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From |
"Seed, Paul" <paul.seed@kcl.ac.uk> |

To |
"statalist@hsphsun2.harvard.edu" <statalist@hsphsun2.harvard.edu>, "statalist-digest@hsphsun2.harvard.edu" <statalist-digest@hsphsun2.harvard.edu> |

Subject |
st: RE: Testing dependence in a 2x2 table for clustered observations |

Date |
Fri, 27 Aug 2010 11:25:30 +0100 |

To my surprise & chagrin, Steve Samuels is absolutely right about the Mantel-Haenszel method (at least as far as centres with a single missing cell goes). Even though the Stata output indicates that they have a zero weight, they are not irrelevant. Excluding them has a dramatic effect on the both the value and the accuracy of the estimated odds ratio. Using the same example, the combined odds ratio are : (all data) .92 (CI .42 to 2.0) (non-zero weights only) .42 (CI .16 to 1.10) There are similar effects on the odds ratios using the fixed effect & random effect methods. However, if the centre is missing an entire row (or column), excluding it has no effect on the Mantel-Haenszel of fixed effect answers; so (as I suggested), the random effect method would make more data available & give greater accuracy, assuming, as Steve says, the assumptions are valid. *************************** cs recovered treatment , by(clinic) or cs recovered treatment if !zero_wt, by(clinic) or cs recovered treatment if !no_recov, by(clinic) or *************************** However, the code does indeed give approximately 8 observations per centre, as I intended (168 observations, 20 centres). Multiplying by -runiform()- does divide by 2 (on average), but Steve perhaps did not notice that there are two lines of data per centre. Paul ---- Date: Thu, 26 Aug 2010 12:00:56 -0400 From: Steve Samuels <sjsamuels@gmail.com> Subject: Re: st: RE: Testing dependence in a 2x2 table for clustered observations - -- "Now, some small centres have an empty cell, and the data from that centre is lost if Mantel-Haenszel methods are used. " This is not correct. If the cells counts are a,b,c,d, centers with only one empty cell will contribute either (a x d) or (b x c) , whichever is non-zero. The MH method is often studied under the assumption that the data arise from a fixed-effects logistic regression, so it's not surprising that the results are similar. Random effects logistic regression has more assumptions than the fixed effects model. I'm not expert in this area, but if the -re- and - -fe- options produce different results, I tend to believe -fe-. One might try to check the -re- assumptions, e.g.: ************************ xtmelogit recovered treatment || clinic: predict pclinic, reffects level(clinic) egen ctag= tag(clinic) qnorm pclinic if ctag, mlab(n) ************************ (By the way: There is a minor glitch in Paul's code. To get an average 8 observations per clinic, the sample size generation line would have to be: gen n = int(runiform()*16+.5)) Steve - - Steven Samuels sjsamuels@gmail.com 18 Cantine's Island Saugerties NY 12477 USA Voice: 845-246-0774 Fax: 206-202-4783 On Thu, Aug 26, 2010 at 6:43 AM, Seed, Paul <paul.seed@kcl.ac.uk> wrote: > Dear Statalist, > > Adriaan Hoogendoorn has outcome and treatment data (both binary) from > 20 centres. As suggested by Joseph and Joseph, -xtlogit, i(clinic) fe- , > -xtlogit, i(clinic) re- and -cs, by(clinic)- will all give useable estimates > for the combined odds ratio, given a fairly large numbers of subjects in > every centre, and a good (50%) recovery rate. > > I tried a more realistic simulation with fewer subjects per centre, > different-sized centres (168 subjects total instead of 2,000), and a > lower recovery rate (30% instead of 50%). Now, some small centres have > an empty cell, and the data from that centre is lost if Mantel-Haenszel > methods are used. If there is only one outcome (two empty cells), > there will > be no estimated odds ratio for that centre, the centre is lost to > the fixed effects method as well. > > In the example below, 63 of 168 observations are lost to M-H and > 45 to fe. None are lost to re. > However, more simulations would be needed to get a clearer picture > of the effect on the power and size of the tests. > > **************************** > clear * > set more off > set seed `=date("2010-08-26", "YMD")' > set obs 20 > > generate byte clinic = _n > > expand 2 > bys clinic: gen treatment = _n-1 > > * Average of 8 observations per centre > gen n = int(runiform()*8+.5) > expand n > > * 20% recovery rate > gen recovered = runiform() < .2 > > cs recovered treatment , by(clinic) or > mhodds recovered treatment , by(clinic) > > xtlogit recovered treatment, i(clinic) fe or nolog > xtlogit recovered treatment, i(clinic) re or nolog > > * Investigation of data problems > bys clinic : tab treatment recovered > recode clinic 1 2 5 12 15 18 19 20 = 0, into(zero_wt) > replace zero_wt = zero_wt == 0 > bys clinic (recovered) : gen no_recov = recovered[_N] == 0 > tab zero_wt no_recov > > > > exit > * * For searches and help try: * http://www.stata.com/help.cgi?search * http://www.stata.com/support/statalist/faq * http://www.ats.ucla.edu/stat/stata/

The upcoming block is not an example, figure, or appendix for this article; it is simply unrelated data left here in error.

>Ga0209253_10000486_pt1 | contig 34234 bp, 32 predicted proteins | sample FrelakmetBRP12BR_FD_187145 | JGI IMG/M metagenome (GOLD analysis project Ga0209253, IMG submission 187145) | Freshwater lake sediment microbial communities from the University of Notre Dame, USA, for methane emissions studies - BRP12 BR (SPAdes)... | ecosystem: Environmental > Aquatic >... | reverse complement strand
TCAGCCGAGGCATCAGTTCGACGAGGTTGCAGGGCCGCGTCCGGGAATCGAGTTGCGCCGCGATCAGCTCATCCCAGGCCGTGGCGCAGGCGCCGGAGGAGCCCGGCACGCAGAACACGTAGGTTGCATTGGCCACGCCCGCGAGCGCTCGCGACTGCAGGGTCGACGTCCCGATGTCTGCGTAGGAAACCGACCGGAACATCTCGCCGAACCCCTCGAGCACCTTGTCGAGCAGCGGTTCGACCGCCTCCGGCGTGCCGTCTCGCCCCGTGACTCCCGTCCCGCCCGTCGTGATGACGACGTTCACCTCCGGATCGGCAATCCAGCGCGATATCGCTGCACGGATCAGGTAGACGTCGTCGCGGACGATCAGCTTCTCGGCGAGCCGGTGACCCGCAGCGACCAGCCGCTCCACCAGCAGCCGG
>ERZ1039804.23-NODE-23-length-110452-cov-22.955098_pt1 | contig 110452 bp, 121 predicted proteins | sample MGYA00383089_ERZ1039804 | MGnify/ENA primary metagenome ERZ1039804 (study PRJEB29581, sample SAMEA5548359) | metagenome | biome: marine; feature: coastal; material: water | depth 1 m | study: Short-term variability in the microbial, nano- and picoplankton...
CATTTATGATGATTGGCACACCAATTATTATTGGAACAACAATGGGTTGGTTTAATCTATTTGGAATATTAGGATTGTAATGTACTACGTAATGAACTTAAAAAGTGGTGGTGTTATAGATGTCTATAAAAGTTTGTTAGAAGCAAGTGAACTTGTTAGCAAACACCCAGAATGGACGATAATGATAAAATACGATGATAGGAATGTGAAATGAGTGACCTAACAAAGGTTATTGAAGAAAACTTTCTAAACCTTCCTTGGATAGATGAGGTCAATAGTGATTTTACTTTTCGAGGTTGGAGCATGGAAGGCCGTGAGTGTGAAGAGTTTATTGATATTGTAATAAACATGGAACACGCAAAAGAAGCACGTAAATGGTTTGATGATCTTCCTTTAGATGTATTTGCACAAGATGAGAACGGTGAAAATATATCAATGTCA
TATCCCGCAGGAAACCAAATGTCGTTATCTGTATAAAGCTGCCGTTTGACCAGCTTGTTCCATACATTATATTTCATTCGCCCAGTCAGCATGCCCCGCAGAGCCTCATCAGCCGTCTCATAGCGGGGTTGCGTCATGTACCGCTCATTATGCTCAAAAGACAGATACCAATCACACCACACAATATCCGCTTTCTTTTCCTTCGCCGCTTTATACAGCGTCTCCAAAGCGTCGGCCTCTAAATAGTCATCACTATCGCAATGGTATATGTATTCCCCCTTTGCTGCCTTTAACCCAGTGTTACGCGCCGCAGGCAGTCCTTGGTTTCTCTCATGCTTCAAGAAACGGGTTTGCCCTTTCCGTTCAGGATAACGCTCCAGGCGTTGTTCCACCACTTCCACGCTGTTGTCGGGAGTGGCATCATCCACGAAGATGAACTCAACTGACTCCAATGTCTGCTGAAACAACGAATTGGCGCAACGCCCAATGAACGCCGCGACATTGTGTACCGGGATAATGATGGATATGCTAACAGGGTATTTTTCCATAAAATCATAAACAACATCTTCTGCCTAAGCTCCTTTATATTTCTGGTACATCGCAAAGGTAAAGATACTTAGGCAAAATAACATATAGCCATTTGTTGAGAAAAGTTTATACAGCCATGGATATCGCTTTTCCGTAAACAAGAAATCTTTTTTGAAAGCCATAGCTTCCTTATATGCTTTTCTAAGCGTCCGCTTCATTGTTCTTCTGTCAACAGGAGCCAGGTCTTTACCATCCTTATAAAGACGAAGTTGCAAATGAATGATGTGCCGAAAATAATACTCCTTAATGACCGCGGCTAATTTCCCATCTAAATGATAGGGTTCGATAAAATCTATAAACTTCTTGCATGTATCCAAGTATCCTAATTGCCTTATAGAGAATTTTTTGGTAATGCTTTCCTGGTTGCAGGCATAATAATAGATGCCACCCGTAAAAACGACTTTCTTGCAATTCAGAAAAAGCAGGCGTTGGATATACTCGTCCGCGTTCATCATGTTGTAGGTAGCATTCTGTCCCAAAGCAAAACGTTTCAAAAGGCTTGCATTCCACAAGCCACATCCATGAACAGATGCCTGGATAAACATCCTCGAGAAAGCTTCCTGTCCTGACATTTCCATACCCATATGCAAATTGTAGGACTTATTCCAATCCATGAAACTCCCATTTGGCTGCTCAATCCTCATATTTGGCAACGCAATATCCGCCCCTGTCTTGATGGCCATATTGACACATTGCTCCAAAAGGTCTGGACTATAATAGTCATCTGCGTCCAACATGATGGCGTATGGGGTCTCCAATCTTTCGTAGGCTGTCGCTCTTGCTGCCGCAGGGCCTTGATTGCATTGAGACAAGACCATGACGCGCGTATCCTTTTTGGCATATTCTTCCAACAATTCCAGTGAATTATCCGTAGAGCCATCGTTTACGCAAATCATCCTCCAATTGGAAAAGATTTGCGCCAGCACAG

**Follow-Ups**:**Re: st: RE: Testing dependence in a 2x2 table for clustered observations***From:*Steve Samuels <sjsamuels@gmail.com>

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